Medical services and technologies act as the vehicle for regaining or retaining good health. Services include emergency treatment, doctors' examinations, lab tests, surgeries, diagnostic testing and wellness programs. Read on to see if this field suits you.
Medical technology refers to the products the healthcare industry used to survey patients' health and well-being as well as diagnose and treat illnesses and injuries. Medical technologies can include x-rays, MRIs, body scans, biofeedback and laboratory technologies. Potential job titles include project manager, technology manager and medical informatics officer, to name a few. You may also decide you wish to work with medical databases, where you would most likely be a medical coding specialist, who creates codes for diagnoses and maintains electronic health records (EHR) or a cancer registrar, who maintains the databases containing cancer patients' information. You can expect to most likely work in places like hospitals, outpatient care facilities and doctor's offices.
The employment outlook for medical personnel is very good over the next decade. According to the U.S. Bureau of Labor Statistics (BLS), these professions will expand further than the average for all occupations (www.bls.gov). In fact, it is estimated that employment for medical records and health information technicians will grow by 20% from 2008-2018. In May 2010, these professionals earned an average annual wage of $35,010.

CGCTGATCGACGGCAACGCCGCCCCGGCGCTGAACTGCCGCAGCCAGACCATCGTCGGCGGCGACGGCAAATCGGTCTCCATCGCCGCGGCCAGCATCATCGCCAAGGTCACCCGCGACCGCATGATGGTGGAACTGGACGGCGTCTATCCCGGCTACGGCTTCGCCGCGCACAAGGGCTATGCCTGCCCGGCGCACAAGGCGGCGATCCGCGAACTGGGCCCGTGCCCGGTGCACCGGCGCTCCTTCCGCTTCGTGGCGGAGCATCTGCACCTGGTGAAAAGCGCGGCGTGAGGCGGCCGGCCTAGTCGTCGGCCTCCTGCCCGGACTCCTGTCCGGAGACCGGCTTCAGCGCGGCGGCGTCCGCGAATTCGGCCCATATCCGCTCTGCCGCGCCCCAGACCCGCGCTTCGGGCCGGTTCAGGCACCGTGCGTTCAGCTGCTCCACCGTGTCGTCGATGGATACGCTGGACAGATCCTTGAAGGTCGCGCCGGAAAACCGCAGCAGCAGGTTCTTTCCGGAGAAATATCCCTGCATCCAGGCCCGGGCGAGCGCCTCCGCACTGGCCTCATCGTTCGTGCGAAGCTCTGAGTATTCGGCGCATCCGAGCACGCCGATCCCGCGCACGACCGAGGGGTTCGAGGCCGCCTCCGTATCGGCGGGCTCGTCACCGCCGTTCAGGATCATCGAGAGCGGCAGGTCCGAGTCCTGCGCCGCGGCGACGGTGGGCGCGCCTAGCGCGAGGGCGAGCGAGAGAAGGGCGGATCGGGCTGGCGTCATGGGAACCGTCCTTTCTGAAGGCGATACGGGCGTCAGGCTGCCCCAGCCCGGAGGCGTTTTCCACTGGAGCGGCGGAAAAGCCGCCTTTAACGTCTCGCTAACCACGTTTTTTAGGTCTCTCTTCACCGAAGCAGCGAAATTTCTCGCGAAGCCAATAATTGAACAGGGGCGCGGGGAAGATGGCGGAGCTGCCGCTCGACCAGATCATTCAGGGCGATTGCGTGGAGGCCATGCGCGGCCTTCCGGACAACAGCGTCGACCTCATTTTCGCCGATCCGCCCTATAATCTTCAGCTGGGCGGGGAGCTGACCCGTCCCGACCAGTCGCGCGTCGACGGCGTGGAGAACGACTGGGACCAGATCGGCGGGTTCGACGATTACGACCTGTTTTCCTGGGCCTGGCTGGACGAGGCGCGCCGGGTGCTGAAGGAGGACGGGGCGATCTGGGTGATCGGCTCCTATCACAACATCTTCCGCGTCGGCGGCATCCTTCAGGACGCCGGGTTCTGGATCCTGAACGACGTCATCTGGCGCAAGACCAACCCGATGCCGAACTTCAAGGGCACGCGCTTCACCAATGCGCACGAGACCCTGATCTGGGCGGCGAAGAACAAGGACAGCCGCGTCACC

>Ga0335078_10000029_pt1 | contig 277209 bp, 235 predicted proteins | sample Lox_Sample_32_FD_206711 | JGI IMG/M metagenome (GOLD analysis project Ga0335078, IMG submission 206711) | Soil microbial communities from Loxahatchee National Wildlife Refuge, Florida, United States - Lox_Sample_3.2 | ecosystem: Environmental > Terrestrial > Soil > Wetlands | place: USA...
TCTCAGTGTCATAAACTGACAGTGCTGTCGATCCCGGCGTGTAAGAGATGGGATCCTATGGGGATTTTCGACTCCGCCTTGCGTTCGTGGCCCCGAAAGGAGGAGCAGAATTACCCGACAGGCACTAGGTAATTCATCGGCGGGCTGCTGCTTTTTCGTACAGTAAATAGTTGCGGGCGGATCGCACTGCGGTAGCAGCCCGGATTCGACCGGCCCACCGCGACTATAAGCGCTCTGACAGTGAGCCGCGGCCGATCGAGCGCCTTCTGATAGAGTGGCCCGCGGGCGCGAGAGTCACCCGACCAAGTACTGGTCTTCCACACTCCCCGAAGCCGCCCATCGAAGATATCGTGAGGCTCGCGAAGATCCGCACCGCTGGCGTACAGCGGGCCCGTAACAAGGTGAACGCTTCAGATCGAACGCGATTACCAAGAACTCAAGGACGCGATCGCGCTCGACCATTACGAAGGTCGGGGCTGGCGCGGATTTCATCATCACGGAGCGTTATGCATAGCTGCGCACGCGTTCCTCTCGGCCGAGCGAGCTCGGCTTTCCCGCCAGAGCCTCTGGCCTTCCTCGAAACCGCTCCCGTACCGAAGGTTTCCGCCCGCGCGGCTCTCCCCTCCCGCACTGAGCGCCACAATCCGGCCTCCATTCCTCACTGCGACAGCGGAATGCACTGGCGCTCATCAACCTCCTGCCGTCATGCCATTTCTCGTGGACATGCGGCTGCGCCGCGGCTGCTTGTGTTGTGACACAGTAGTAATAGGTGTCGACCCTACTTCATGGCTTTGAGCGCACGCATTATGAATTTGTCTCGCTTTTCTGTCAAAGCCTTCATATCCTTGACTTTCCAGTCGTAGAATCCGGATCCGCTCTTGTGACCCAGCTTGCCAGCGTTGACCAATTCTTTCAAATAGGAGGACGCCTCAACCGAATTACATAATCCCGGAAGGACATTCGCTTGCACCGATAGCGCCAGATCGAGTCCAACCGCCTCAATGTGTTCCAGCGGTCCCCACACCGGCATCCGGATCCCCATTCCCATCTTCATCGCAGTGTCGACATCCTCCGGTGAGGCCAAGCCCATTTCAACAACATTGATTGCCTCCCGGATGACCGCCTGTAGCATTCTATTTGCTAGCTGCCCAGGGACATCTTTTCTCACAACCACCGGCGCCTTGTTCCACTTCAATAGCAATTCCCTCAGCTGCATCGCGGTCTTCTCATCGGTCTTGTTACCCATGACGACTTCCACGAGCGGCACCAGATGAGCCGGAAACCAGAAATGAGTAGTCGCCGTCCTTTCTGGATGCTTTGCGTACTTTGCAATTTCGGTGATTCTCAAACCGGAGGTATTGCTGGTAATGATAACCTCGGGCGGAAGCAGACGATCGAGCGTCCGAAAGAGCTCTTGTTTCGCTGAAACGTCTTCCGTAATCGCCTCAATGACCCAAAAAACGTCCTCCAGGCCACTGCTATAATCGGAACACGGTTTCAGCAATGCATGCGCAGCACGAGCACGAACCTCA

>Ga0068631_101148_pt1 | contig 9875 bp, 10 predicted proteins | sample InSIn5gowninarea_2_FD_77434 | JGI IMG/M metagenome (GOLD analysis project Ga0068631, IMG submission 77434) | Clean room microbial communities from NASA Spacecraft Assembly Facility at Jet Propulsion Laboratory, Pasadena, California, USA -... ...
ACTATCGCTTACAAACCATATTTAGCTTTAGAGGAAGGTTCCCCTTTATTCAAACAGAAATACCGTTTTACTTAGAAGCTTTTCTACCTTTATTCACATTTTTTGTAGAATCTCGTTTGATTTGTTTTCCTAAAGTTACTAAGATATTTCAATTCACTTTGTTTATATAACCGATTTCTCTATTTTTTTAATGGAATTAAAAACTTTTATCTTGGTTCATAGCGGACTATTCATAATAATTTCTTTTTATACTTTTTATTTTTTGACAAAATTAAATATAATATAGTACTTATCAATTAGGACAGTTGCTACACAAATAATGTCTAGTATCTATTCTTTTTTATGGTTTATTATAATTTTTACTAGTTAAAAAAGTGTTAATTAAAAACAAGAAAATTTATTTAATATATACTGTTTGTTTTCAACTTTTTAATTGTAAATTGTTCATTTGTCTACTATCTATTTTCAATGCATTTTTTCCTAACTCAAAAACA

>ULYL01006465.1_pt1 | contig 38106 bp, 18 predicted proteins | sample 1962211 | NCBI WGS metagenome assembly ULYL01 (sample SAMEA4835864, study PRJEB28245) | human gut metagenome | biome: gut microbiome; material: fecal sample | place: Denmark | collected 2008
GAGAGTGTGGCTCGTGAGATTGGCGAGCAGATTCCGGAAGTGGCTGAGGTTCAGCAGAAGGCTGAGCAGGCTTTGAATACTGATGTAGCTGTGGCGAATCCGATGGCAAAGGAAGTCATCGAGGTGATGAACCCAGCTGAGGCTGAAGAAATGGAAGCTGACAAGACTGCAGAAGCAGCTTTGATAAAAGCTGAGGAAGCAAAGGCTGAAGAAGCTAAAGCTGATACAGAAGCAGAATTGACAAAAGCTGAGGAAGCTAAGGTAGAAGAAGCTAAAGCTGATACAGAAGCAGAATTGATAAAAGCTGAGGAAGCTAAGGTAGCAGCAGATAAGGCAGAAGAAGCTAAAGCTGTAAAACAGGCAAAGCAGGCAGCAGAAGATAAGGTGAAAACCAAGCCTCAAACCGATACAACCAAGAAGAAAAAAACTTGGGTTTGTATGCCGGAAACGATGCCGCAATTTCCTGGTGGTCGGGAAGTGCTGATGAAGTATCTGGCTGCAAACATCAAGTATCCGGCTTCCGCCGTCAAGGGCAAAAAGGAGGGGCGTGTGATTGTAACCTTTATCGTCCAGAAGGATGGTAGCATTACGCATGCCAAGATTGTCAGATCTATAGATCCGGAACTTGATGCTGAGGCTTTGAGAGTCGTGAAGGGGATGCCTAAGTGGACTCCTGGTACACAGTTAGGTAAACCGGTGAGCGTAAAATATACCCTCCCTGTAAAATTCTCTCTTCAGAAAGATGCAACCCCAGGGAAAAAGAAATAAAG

Most positions require at least an associate's degree from an accredited school or college. For instance, an Associate of Applied Science in Health Information Technology degree program would include courses in healthcare law and ethics, diagnostic and procedure coding, anatomy and physiology, organizational resources and healthcare statistics. Bachelor's degrees are also required for some positions and open the door to more job possibilities. A bachelor's degree program would require a more well-rounded education, involving numerous courses in the humanities, social sciences and natural sciences in addition to courses specific to healthcare.
Most master's degree programs in medical and healthcare information technologies are designed for those who are either currently working in the healthcare industry or have a desire to do so. The goal of these degree programs is to explore how technology can improve patient medical records, financial transactions and health informatics. You should expect to learn about technology's effect on the diagnosis and treatment process by enabling efficiency. Upon completion of the program, you'll be prepared to manage healthcare solutions in a variety of settings by following technological trends and creating innovative solutions to everyday problems. Coursework may include the study of healthcare systems, financial analysis, regulatory environments, medical language and electronic health records systems.
If you are already working as a healthcare professional, then you could pursue a specialized certificate in healthcare information technology such as the Registered Health Information Technician (RHIT). You would earn this credential through the American Health Information Management Association (AHIMA) by completing an exam as well as having completed prerequisite courses in a program such as a Healthcare Information Technology Certificate program. These programs can require between six and 12 months of study. Courses could involve the study of the United States healthcare system, project management and medical terminology. In addition, you may be required to complete a capstone project or thesis in order to earn this designation. The objective is that by the end of this type of program you would be able to analyze electronic health records systems of various healthcare environments and make them both effective and efficient.